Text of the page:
What does a hairdresser do?

A hairdresser's main tasks involve the washing, cutting, styling, perming and colouring of customers' hair. Hairdressers also recommend and perform scalp and hair treatments for clients. They often need to undertake reception and administration duties including answering the phone, scheduling appointments, maintaining client records and taking payments. Many hairdressers also have a role in selling hair products to customers so they can maintain their hairstyle between visits.

Tasks:

  • Discussing client expectations clearly
  • Washing, cutting and styling of hair
  • Performing scalp and hair treatments
  • Scheduling appointments
  • Establishing good rapport with clients

What skills do I need to be a hairdresser?

Hairdressers need to be able to work well with a variety of people. It is important that they communicate clearly, listen well and are able to follow detailed instructions. Creativity is another important attribute for hairdressers to have, understanding what styles and colours will work for each individual and bringing it to life. Successful hairdressers benefit from maintaining attention to detail in their work to ensure their customers are happy. Administration skills are another valuable asset to ensure that customer bookings, cash handling and client records are all kept accurately.

Skills/attributes
  • Strong communication and listening skills
  • Creativity
  • Hand-eye coordination
  • Good attention to detail
  • Administration skills 

Specialisations

Hairdressers have opportunities for specialisation as their careers progress, although options are more limited than in some other professions. Hairdressers can take their experience in recommending products for customers to move into retail and sales roles, while others broaden their skill set to include other beauty therapy techniques and become beauticians. Experienced hairdressers may also move into salon management or ownership.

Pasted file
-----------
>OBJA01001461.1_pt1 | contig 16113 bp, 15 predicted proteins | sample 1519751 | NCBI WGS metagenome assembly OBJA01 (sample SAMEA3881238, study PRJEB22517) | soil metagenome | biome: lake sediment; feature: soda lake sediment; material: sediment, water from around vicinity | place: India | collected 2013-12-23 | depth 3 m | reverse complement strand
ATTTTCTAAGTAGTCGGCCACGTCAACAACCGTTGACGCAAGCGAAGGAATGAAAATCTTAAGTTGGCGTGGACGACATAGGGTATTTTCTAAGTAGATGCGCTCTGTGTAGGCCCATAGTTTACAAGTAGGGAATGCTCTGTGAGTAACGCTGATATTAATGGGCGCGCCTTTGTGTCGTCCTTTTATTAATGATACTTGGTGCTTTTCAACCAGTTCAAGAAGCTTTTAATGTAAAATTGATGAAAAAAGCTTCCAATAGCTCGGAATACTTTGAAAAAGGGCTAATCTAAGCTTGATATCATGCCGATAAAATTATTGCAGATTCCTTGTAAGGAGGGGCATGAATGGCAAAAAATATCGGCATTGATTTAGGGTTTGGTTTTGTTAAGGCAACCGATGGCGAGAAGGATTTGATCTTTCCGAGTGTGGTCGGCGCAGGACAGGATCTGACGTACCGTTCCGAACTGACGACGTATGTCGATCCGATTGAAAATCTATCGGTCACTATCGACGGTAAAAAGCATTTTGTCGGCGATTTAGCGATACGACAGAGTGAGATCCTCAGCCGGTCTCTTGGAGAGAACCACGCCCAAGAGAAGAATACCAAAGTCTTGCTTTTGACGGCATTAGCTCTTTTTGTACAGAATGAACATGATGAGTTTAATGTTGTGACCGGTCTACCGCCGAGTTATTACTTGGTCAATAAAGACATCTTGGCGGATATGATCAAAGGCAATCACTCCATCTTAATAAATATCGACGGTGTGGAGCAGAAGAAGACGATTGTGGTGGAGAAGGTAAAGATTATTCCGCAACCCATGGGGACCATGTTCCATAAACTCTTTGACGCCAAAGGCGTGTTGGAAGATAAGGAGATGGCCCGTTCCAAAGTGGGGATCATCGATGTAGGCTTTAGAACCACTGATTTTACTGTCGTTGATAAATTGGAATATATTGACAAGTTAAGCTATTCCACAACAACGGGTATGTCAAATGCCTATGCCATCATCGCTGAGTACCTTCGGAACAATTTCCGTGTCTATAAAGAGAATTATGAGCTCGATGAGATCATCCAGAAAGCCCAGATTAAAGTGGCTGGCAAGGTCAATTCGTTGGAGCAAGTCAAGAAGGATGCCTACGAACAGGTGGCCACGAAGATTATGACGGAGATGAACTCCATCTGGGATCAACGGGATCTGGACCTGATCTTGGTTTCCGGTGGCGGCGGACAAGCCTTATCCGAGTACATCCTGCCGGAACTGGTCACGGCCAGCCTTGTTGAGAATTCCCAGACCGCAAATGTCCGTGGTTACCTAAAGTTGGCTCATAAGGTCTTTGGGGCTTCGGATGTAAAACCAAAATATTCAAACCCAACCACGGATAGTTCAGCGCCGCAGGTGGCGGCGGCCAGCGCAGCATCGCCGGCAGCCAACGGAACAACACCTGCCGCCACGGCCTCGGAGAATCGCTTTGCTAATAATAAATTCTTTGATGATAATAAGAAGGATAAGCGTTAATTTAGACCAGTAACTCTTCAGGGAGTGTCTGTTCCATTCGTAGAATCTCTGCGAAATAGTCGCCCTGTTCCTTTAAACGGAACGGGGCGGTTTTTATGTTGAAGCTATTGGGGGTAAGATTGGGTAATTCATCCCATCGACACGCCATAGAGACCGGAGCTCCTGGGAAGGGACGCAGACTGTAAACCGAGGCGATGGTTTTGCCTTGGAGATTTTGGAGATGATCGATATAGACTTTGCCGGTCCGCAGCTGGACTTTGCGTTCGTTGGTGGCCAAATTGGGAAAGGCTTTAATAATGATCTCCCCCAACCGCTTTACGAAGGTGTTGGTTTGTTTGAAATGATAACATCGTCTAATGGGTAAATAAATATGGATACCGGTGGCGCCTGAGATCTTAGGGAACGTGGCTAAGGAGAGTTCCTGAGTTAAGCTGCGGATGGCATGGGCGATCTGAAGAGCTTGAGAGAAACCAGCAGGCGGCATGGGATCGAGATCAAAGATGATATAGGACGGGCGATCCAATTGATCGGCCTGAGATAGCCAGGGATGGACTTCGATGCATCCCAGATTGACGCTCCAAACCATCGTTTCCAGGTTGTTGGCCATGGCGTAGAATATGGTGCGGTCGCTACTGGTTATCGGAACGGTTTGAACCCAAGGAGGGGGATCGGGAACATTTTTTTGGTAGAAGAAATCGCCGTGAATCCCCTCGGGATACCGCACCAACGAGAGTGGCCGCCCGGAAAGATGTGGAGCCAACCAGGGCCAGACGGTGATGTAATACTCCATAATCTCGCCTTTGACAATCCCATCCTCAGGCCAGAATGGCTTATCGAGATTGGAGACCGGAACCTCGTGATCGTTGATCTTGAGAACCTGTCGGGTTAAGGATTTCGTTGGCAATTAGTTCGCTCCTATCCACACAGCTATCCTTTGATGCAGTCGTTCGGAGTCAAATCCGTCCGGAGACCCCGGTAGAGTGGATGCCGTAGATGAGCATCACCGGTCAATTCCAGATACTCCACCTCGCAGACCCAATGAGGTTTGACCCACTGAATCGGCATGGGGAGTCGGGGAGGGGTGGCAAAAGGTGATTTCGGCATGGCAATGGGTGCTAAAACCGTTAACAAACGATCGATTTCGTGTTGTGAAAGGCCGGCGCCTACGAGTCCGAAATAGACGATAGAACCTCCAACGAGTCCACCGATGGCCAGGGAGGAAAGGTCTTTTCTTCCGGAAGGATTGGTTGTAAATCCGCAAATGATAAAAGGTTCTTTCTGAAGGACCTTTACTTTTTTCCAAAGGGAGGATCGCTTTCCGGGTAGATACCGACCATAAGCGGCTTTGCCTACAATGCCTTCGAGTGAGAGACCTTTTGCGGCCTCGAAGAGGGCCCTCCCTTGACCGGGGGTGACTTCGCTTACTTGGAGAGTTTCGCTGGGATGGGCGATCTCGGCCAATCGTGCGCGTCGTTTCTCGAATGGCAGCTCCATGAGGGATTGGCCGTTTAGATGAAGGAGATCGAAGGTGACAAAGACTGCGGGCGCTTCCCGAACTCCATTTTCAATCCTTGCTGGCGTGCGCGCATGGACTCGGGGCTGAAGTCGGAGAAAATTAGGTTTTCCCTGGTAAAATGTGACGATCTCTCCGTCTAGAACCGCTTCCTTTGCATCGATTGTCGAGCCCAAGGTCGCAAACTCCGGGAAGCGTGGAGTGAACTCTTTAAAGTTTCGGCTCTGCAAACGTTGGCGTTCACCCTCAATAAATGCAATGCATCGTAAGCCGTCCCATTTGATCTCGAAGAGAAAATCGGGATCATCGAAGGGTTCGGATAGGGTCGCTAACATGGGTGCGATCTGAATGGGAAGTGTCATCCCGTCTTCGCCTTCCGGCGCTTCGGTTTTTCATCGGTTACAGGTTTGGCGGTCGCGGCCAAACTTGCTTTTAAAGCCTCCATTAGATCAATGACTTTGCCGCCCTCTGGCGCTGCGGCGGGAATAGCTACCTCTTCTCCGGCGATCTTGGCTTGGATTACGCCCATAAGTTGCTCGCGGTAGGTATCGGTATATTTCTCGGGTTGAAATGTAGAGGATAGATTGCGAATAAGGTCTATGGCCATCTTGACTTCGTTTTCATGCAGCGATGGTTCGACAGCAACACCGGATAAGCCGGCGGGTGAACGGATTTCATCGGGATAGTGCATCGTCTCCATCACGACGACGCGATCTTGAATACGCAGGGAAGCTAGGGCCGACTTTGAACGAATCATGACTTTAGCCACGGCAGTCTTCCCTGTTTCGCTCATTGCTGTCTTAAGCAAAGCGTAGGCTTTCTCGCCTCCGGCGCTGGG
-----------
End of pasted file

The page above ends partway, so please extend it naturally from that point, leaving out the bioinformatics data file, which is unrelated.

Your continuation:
Retail and sales

Almost all hairdressers will find some portion of their day-to-day role dedicated to recommending and selling products to clients. Those who decide to move into full time retail and sales roles build on this expertise to sell bulk stock and new hair products to salons and department stores. These sales-focused roles can also include marketing tasks, merchandising responsibilities, and customer satisfaction research.

Beauty therapists

Hairdressers often work alongside beauticians in their day-to-day roles and some decide to expand their skill set to include the delivery of beauty treatments such as make up applications, spray tans, hair removal and massage. Once a hairdresser moves into a beautician role they can work in day spas, beauty salons or out of their own home.

Salon management

Experienced hairdressers can move into management roles, either by opening their own salon or by managing a salon for the owner. These roles include staff and budget management, property leases and maintenance responsibilities, stock purchasing, as well as marketing and advertising.

Study pathways for hairdressers

The vast majority of hairdressers enter the industry through apprenticeships, though it is also possible to move into the hairdressing industry by obtaining a certificate or diploma in hairdressing through vocational study.

Getting Started

Learn about the ins and outs of salon life with introductory courses

Skill Building

Further your beauty therapy career goals with targeted courses 

Professional Development

Master new skills and take your career in beauty therapy to the next level

Industry Recognition

Joining a professional or industry body on completion of your training can improve your employment opportunities and potential salary rates.

Getting a job after graduation

Put your training to good use and get the best professional head start in your beauty therapy career. Emphasise your personal strengths and achievements in your resume and target your cover letter to the job description listed.

Job Prospects and Salaries

The demand for hairdressing services is large, meaning unemployment rates for trained hairdressers are very low. Hairdressing roles do tend to have flexible hours, which many find appealing.